Wednesday, 20 September 2017
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lionCircusThe People-Animals-Nature political party, famous for having but one MP, is determined that the circus sector in Portugal should not be allowed to continue to use live animals.

The ‘Circos Sem Animais’ campaign started in Olhão on September 11th, and aims to "alert the municipal executive of each of the sixteen regional councils of the need to stamp out the use of animals in the circus."

There have been encouraging legal moves approved by parliament which, in 2009, banned the breeding and sale of many animals used in the circus, including big cats, apes and chimps, snakes, elephants, bears and camels.

But the circus trade in Portugal has hundreds of wild animals trained to perform, which live in cages and have generally unnatural and restricted lives. For a circus to put on a show, the local mayor must issue a licence and it is here that PAN aims to strike.

PAN wants all animals to be banned from all circuses in Portugal. The party’s view is that, "no animal should be exploited by humans, be it a dog, a pig, a goat or any other, because it has no capacity to defend itself against abuse and mistreatment, or simply decide when to stop training or performing," explains PAN’s Susana Santos.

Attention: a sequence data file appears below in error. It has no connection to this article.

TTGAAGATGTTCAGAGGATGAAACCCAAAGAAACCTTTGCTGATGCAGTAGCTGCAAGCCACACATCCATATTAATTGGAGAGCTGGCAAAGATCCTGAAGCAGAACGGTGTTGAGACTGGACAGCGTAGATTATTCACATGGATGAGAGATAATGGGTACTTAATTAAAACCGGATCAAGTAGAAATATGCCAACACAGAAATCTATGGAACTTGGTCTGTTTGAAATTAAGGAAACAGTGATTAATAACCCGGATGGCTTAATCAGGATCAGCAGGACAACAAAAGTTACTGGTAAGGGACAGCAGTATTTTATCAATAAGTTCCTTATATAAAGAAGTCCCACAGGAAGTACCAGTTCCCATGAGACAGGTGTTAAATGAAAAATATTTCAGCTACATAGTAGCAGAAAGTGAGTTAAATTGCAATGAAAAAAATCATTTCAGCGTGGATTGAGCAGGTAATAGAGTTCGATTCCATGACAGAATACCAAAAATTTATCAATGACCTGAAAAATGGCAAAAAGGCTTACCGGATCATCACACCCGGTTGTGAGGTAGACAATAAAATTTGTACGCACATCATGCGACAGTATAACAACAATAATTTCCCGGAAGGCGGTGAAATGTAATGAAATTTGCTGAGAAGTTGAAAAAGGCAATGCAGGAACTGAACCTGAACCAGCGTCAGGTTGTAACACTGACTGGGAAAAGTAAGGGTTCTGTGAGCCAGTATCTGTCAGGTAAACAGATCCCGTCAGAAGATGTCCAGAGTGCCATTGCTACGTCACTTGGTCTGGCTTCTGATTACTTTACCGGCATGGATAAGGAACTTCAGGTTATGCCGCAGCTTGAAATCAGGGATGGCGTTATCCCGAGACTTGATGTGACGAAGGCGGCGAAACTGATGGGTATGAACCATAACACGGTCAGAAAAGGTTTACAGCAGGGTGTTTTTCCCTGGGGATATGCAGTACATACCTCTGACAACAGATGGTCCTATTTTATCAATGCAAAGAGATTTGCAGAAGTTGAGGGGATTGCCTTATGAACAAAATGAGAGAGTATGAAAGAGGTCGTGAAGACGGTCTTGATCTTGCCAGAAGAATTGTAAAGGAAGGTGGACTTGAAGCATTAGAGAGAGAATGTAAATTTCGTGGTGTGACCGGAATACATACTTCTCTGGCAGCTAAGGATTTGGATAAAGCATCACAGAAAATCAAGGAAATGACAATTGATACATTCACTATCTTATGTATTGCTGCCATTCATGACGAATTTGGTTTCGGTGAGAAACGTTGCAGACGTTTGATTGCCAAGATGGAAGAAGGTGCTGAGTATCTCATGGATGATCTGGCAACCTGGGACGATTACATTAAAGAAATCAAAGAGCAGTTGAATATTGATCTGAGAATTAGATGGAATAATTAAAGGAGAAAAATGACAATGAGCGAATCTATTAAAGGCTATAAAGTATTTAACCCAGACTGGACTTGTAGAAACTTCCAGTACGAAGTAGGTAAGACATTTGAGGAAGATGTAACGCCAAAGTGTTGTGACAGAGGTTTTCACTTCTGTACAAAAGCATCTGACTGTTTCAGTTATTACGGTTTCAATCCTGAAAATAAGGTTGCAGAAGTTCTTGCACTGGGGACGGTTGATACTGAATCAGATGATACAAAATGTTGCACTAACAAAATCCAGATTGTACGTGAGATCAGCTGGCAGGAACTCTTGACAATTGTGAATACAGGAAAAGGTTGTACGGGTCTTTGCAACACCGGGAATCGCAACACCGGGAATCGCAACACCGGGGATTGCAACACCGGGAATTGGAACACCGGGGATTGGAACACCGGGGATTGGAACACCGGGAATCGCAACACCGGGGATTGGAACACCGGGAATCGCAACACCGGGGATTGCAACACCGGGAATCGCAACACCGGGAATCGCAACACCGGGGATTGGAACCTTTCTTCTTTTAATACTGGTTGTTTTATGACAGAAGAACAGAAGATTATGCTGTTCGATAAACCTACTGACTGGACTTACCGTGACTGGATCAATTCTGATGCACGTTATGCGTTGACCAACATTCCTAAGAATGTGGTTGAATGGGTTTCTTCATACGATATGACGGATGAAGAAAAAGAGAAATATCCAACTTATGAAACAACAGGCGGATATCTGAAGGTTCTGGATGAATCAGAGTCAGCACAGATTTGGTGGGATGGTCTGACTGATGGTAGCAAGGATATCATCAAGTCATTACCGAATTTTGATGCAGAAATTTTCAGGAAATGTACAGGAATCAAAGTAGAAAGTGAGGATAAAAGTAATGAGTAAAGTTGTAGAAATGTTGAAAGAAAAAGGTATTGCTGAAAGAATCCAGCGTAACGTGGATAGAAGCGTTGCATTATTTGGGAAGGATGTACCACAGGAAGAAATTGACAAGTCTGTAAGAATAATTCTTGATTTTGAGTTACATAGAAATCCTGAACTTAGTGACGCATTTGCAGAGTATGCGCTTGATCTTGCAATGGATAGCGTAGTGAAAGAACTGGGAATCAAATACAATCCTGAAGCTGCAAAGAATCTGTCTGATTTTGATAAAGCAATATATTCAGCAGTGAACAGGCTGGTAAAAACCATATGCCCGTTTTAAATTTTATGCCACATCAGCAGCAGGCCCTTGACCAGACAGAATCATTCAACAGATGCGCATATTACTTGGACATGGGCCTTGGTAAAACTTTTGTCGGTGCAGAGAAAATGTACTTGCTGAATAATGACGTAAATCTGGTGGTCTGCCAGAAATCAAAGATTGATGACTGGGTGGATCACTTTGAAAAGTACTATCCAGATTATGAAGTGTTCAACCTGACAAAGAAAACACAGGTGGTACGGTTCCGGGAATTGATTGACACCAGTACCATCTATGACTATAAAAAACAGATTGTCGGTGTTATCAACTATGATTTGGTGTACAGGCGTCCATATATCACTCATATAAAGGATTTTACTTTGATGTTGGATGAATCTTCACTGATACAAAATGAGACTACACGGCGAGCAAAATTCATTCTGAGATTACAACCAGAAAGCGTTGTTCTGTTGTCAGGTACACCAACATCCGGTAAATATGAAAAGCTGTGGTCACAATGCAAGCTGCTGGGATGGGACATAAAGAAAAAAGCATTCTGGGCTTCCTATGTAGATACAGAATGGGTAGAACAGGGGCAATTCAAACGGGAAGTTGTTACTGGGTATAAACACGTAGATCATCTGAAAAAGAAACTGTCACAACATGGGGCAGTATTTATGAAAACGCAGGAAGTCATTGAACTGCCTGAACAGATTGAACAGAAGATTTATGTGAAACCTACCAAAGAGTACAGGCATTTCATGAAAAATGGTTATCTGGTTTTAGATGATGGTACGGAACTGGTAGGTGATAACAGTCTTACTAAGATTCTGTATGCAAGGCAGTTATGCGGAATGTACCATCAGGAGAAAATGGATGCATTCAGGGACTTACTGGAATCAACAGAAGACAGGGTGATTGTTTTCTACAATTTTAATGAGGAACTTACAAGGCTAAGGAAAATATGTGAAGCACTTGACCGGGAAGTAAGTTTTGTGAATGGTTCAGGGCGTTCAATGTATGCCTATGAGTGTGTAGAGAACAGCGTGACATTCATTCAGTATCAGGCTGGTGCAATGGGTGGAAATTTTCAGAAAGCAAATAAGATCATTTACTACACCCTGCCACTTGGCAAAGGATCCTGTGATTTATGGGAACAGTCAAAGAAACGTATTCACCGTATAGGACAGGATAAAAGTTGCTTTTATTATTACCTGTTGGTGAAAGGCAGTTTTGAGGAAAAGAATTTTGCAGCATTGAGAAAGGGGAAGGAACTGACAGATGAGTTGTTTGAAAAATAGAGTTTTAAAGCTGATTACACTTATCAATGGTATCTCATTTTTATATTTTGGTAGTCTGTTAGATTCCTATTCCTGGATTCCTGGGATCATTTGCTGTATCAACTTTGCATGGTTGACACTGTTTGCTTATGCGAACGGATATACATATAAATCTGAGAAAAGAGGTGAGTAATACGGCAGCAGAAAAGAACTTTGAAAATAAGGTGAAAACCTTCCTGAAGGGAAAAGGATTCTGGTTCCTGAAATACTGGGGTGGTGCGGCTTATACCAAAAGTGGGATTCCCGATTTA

The exposure of children to performances featuring live animals perpetuates a culture that this somehow is an OK thing to be doing despite laws in Portugal clearly stating that animals have certain rights and should be afforded protection from exploitation.

Many European countries have banned all or some categories of live animals in circuses, including the Netherlands, Switzerland, Austria, Denmark, Sweden, Czech Republic and Finland.

Romania made it own legislative changes in June 2017. “No tiger, lion, bear or elephant will suffer any more in Romania for the amusement of people,” Magor Csibi, director of WWF Romania, said in a statement, “our society is evolving.”

 

 

Comments  

+3 #1 liveaboard 2017-09-14 07:23
After once observing the living conditions of the animals of a quite succesful circus, I never went to one again. I'm no "Animal Liberationist" but it was horrible.
There is no way such an outfit can possibly look after big animals in a decent manner.

Then we went to the Chinese circus that features only human performers.
Everyone was taken by the young contortionists, no one seemed to notice that their backs didn't curve, they were angled back as if hinged.
25 years later, the memory still horrifies me. I wonder what became of those poor mutilated children.
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